Since we had to respect a certain timing, the last part was very hectic. Usually, the corpses have to be inserted in the new tomb before dawn. Since, for hygiene and practical reasons, famadihana are planned for the winter and autumn (dry seasons), dawn is at 4.30 pm.
I remembered we nearly run from my uncle's garden to the tomb. We were running out of time. Running with razana is disrespectful, in Malagasy culture. But at same time, we had to insert before 4.30pm.
Finally, we managed to be on time but we skipped the dance around the tomb. Usually, we should have live music with it (see pictures). Musicians plays special music (open-air music) and attendees party near and around the tomb. In another Famadihana of my Mum side, the rule was contouring the tomb seven times before inserting the corpses.
Then after contouring, inserting and placing the corpses in the tomb. For our tomb, my dad's family asked my Mum to arrange the interior. She studied the way to place corpses, for the ones who had Famadihana but also, for the future. She supervised the insertion and placement in the new tomb. Then, we locked the tomb and the key was given to the one who is in charge of it. It is a very important role since if the guy loses the key, we may have trouble in case one of our family members die.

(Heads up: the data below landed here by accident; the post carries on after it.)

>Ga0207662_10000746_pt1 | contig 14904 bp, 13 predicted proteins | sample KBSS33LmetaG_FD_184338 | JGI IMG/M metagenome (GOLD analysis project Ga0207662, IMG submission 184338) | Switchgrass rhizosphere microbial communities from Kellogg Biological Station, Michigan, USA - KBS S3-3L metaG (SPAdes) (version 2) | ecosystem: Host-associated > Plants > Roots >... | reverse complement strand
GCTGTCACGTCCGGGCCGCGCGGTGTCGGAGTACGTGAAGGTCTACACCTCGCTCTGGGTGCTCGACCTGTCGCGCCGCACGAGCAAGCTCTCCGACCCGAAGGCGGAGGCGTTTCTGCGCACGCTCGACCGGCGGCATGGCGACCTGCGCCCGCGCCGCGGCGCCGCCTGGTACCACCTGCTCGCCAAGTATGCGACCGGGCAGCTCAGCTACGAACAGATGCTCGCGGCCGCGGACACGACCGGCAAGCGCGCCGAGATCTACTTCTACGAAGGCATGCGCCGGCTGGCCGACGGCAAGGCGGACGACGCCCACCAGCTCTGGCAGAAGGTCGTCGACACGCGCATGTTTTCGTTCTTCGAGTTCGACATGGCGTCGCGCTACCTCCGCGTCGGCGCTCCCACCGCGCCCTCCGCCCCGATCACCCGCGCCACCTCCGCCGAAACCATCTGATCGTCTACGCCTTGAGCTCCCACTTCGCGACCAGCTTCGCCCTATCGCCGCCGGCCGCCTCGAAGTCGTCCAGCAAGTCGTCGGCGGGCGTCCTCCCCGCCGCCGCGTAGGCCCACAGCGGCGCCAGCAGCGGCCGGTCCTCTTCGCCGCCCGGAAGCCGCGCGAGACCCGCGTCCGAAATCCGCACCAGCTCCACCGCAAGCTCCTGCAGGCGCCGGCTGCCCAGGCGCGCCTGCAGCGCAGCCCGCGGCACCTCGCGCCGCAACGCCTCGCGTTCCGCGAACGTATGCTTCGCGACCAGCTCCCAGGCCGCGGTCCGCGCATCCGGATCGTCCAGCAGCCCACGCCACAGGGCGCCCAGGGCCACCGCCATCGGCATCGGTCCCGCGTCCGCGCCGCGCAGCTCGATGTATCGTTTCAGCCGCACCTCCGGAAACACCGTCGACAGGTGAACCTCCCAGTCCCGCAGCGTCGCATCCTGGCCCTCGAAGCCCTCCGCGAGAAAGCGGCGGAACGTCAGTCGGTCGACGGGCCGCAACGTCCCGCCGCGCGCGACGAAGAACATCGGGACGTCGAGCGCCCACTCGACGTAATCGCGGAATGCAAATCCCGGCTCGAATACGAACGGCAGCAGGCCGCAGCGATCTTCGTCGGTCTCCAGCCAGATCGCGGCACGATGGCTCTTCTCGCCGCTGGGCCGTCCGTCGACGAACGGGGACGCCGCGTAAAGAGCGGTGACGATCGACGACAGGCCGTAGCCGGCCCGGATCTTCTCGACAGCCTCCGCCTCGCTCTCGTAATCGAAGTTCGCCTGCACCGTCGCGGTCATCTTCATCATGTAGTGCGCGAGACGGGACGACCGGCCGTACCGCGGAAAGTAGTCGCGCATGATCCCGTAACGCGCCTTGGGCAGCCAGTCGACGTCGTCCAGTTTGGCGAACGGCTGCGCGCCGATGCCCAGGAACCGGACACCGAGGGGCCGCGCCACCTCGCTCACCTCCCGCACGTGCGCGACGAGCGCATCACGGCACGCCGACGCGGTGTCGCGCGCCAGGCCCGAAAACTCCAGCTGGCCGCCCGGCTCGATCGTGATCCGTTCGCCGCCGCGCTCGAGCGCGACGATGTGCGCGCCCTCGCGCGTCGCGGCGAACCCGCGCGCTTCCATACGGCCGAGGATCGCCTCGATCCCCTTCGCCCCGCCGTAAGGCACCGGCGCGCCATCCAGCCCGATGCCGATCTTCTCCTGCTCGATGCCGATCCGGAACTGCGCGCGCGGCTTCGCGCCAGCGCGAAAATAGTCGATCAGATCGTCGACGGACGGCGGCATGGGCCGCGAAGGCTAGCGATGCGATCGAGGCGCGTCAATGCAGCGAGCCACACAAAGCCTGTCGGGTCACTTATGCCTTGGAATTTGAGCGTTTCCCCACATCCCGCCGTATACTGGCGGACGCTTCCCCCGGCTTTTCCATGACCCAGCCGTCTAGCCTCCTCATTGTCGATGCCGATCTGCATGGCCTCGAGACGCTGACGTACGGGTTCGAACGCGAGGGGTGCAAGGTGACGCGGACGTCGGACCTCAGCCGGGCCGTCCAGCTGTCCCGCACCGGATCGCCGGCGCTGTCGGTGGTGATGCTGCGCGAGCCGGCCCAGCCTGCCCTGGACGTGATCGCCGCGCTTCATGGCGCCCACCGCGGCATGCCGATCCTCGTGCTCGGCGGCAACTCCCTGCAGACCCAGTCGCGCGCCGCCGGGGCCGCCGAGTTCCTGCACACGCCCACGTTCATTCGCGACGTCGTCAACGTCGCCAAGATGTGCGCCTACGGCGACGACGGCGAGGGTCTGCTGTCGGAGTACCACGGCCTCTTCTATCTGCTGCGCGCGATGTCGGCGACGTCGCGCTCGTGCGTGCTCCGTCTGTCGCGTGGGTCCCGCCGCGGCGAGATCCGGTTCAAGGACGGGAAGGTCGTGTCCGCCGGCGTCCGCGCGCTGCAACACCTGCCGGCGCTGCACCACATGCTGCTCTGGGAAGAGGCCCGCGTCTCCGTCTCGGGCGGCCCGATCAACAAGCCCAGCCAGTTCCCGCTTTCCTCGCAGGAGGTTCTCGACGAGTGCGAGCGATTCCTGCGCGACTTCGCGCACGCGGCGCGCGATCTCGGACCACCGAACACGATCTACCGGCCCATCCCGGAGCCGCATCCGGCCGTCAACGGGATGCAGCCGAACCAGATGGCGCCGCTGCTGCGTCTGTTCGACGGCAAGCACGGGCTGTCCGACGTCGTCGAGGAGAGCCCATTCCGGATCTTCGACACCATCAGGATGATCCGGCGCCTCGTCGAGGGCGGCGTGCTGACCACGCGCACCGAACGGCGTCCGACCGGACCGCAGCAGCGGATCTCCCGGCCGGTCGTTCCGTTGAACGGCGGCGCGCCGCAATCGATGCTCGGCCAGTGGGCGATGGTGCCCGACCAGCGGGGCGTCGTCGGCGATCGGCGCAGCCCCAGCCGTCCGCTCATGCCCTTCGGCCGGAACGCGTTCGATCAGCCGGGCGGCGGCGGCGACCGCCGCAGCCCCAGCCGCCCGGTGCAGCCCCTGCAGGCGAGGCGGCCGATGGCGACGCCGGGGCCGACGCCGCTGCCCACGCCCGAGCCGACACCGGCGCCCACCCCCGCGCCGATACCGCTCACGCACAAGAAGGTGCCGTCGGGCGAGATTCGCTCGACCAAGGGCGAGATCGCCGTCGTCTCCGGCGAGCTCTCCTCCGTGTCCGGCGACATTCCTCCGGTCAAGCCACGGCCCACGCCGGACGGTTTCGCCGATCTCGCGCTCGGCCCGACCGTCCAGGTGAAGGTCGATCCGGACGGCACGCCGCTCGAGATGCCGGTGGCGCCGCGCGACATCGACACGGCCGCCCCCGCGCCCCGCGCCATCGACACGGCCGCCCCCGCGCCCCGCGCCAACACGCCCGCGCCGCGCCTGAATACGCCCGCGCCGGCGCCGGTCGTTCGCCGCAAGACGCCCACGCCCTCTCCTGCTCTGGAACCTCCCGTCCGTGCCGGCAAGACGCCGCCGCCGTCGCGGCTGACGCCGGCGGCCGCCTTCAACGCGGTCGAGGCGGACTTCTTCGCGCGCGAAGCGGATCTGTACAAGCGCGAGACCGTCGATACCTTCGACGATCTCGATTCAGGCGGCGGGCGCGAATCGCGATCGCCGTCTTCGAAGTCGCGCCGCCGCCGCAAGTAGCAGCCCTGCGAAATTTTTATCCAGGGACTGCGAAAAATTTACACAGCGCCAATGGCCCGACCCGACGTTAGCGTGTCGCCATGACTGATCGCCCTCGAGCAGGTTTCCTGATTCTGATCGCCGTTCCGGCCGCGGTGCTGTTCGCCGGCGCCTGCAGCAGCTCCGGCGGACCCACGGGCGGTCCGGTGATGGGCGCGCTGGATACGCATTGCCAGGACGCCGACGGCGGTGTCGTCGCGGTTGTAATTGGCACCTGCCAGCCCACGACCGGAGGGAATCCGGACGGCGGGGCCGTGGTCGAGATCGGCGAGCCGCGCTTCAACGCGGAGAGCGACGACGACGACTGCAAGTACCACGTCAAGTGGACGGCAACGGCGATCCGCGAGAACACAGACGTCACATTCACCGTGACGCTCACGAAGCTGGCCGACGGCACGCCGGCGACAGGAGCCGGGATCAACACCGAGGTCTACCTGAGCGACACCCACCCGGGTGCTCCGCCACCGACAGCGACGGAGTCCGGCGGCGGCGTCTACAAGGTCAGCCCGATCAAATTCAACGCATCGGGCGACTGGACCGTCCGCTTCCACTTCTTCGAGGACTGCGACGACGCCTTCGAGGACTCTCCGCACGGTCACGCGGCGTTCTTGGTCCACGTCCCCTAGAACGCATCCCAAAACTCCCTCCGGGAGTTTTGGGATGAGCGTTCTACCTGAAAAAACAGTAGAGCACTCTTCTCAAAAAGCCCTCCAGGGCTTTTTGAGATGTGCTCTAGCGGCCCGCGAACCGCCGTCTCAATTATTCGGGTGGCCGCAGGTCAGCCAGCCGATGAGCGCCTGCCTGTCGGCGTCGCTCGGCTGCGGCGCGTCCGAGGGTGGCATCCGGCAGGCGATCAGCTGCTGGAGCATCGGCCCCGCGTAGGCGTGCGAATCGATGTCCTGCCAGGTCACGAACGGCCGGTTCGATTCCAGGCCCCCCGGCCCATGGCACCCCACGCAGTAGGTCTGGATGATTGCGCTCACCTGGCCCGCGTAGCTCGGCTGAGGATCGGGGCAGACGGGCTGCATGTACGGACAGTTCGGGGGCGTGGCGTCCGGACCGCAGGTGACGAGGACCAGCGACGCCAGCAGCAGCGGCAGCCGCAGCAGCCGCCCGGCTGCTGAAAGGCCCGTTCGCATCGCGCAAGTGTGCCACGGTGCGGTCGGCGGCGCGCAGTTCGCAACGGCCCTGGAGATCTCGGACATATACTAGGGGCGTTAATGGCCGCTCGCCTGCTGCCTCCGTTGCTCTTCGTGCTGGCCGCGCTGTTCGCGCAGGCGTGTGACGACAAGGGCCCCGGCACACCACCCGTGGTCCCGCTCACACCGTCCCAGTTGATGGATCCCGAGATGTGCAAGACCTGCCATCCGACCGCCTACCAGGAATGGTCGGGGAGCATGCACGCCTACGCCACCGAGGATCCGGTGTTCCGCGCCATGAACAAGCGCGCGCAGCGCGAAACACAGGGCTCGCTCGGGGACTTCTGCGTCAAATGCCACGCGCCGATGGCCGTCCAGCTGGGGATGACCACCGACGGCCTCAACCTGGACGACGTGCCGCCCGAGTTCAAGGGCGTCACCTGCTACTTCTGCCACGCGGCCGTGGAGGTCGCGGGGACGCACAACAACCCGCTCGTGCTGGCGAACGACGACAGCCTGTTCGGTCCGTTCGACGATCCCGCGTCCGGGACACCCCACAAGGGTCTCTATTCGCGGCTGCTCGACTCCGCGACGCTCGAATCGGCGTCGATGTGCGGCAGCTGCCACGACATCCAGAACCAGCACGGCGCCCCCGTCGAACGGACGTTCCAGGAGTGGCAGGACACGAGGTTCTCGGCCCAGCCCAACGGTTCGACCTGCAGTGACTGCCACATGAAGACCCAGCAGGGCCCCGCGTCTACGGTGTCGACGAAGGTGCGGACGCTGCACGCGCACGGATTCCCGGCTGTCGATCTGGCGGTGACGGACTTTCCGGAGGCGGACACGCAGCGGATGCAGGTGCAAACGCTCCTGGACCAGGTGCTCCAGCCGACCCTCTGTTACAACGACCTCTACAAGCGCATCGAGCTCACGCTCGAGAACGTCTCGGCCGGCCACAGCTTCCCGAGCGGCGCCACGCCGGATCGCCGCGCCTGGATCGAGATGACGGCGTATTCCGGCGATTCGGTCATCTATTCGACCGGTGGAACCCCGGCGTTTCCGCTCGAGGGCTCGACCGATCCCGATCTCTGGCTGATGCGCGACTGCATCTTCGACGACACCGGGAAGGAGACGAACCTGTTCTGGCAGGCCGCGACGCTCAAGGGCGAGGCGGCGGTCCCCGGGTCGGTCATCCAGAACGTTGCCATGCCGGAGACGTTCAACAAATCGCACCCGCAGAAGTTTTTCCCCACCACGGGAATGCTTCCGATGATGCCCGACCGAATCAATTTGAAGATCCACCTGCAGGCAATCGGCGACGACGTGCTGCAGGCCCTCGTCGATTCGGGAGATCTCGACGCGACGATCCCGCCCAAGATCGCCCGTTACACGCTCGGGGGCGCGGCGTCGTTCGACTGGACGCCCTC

Then, Famadihana is over. Time for after-party works... Cleaning, pushing up furnitures...
Famadihana is a huge celebration. Very socially and spiritually important. For that, one has to be well-prepared for the event, for expenses before considering Famadihana. This is the reason why people prepare it long time ahead (families collect money for 2 years, sometimes). It happens that following a financial downturn, a Famadihana is postponed. In fact, it is an expensive celebration though Merina people are really attached to this traditional event, even if they are really poor.